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Here's the income it takes for a family of 4 to be considered poor in every state

Business Insider Logo By Hillary Hoffower and Erin McDowell of Business Insider | Slide 1 of 52: Wage growth has been dismal for many American workers, despite signs of a strong economy. The federal poverty line in America is $25,100, except in Alaska and Hawaii, where it's $31,380 and $28,870, respectively. To better understand what it means to be "poor" in each state, we calculated the income it takes to be at the poverty level in every state based on buying power. Wage growth has been dismal for many American workers, despite signs of a strong economy. According to the United States Census Bureau, 12.3% of the US population is living in poverty, which means they're earning below $25,100, except in Alaska and Hawaii, where it's $31,380 and $28,870, respectively. But cost of living varies from state to state, so in order to better understand what it means to be "poor" in each state, we used data from the Bureau of Economic Analysis that indicates how far $100 goes in each state, known as buying power. For example, a person in New York needs to spend $115.60 to get the same goods that a person in Delaware pays $100 for, whereas a Mississippi resident would pay $86. Based on this buying power, we then calculated how much a family of four actually to needs to make to be at the poverty line. Based on the example above, a New York family must earn $29,016 to have the buying power of a typical American family at the poverty line, whereas the threshold for a Delaware or Mississippi family is lower - $25,677 and $21,686, respectively. Below, see what's considered "poor" in every state, ranked from lowest to highest salary needed to be at the poverty line based on buying power.

Editor's note: This November, Microsoft News is focusing on the issue of Poverty and its affects around all of us. A closer look at income inequality reveals that in today’s world of unaffordable housing, crippling college debt, climate change and other forms of marginalization, traditional stereotypes and assumptions about who lives in poverty no longer apply. As part of this project, we are proud to support the work of Feeding America to address both the immediate needs of people who are struggling, as well as the root causes. Please consider making a donation today.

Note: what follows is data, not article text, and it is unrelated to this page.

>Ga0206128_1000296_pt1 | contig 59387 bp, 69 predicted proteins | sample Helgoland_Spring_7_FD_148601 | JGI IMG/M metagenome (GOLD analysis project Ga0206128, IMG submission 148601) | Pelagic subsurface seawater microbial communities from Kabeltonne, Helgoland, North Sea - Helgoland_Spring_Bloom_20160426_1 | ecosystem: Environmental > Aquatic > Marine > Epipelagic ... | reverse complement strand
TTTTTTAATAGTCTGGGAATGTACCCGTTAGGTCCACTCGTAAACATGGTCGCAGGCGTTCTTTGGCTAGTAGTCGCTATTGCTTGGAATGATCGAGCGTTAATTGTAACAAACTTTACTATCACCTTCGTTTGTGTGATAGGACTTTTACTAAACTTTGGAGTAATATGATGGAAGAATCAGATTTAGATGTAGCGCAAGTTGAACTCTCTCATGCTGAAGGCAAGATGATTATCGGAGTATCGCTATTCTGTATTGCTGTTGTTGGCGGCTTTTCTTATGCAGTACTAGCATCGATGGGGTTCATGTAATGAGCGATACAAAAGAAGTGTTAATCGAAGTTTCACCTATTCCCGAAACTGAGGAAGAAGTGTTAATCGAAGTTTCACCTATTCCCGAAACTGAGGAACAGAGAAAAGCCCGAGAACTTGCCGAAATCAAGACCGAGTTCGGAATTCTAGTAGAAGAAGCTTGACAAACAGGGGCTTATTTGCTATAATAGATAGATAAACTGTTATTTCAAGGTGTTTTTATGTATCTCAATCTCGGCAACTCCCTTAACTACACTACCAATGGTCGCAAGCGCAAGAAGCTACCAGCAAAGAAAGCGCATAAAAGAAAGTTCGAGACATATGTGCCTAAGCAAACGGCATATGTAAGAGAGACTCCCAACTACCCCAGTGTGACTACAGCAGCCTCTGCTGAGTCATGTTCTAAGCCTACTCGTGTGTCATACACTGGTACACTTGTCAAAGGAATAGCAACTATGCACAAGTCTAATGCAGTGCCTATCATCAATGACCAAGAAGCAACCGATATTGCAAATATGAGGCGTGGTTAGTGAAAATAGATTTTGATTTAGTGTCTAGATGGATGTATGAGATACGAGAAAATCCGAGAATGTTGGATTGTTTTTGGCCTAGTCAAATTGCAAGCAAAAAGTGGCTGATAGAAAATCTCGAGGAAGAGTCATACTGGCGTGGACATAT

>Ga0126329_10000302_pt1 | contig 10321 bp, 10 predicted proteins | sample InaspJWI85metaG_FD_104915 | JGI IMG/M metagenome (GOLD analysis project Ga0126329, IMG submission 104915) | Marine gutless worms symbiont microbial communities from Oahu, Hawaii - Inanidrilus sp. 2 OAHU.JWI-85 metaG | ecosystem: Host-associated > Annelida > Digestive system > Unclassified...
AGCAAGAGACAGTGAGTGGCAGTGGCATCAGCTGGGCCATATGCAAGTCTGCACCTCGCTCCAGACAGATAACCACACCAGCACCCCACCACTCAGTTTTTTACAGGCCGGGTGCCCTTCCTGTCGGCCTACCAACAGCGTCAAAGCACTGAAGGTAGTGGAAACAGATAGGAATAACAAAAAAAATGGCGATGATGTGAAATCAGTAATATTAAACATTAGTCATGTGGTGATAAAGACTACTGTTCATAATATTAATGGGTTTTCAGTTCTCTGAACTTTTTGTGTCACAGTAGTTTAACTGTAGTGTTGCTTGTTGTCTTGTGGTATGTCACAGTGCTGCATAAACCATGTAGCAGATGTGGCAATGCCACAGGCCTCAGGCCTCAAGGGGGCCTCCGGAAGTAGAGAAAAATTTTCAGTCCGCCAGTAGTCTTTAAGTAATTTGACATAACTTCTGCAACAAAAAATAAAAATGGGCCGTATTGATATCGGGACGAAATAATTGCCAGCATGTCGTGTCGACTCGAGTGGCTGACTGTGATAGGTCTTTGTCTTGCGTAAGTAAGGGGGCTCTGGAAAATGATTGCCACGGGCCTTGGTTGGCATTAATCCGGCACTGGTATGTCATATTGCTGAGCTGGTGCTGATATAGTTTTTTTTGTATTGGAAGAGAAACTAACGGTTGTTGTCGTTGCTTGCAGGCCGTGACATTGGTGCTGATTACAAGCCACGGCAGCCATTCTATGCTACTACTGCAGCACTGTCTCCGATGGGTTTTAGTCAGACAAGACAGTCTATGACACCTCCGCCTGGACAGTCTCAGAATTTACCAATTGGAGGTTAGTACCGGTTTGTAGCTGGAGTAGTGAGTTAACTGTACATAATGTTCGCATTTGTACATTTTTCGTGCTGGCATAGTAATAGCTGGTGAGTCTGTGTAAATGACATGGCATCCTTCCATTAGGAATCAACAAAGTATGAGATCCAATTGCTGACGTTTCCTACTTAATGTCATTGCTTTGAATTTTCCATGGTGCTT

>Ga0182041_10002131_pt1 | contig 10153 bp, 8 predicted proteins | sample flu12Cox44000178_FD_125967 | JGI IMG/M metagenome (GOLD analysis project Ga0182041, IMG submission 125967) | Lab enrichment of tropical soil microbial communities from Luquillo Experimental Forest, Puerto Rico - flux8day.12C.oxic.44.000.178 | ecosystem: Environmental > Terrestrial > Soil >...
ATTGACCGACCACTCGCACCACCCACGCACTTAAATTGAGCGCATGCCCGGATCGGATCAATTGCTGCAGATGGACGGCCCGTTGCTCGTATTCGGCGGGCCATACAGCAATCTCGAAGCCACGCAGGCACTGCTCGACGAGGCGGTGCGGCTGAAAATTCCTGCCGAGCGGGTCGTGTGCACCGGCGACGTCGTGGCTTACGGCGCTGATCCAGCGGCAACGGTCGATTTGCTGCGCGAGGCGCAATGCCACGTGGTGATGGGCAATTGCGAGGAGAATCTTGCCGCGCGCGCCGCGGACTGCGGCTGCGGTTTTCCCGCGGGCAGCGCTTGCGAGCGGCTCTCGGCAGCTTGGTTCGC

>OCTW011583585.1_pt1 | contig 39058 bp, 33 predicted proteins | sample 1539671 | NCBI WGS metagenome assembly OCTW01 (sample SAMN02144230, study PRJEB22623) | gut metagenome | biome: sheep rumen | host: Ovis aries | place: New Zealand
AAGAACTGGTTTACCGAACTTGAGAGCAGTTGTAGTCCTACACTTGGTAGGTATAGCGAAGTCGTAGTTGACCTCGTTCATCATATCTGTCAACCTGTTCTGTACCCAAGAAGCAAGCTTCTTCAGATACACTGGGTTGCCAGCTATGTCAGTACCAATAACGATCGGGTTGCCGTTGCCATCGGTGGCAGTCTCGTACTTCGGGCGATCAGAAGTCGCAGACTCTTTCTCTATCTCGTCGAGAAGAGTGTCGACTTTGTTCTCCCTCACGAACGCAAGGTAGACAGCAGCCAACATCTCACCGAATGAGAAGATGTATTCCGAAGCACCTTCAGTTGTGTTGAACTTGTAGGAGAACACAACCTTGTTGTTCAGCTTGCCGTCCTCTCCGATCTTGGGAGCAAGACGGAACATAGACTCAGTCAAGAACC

• Wage growth has been dismal for many American workers, despite signs of a strong economy.
  • The federal poverty line in America is $25,100, except in Alaska and Hawaii, where it's $31,380 and $28,870, respectively.
  • To better understand what it means to be "poor" in each state, we calculated the income it takes to be at the poverty level in every state based on buying power.

Wage growth has been dismal for many American workers, despite signs of a strong economy.

According to the United States Census Bureau, 12.3% of the US population is living in poverty, which means they're earning below $25,100, except in Alaska and Hawaii, where it's $31,380 and $28,870, respectively.

But cost of living varies from state to state, so in order to better understand what it means to be "poor" in each state, we used data from the Bureau of Economic Analysis that indicates how far $100 goes in each state, known as buying power. For example, a person in New York needs to spend $115.60 to get the same goods that a person in Delaware pays $100 for, whereas a Mississippi resident would pay $86.

Based on this buying power, we then calculated how much a family of four actually to needs to make to be at the poverty line. Based on the example above, a New York family must earn $29,016 to have the buying power of a typical American family at the poverty line, whereas the threshold for a Delaware or Mississippi family is lower - $25,677 and $21,686, respectively.

Below, see what's considered "poor" in every state, ranked from lowest to highest salary needed to be at the poverty line based on buying power.

© Spencer Platt/Getty Images

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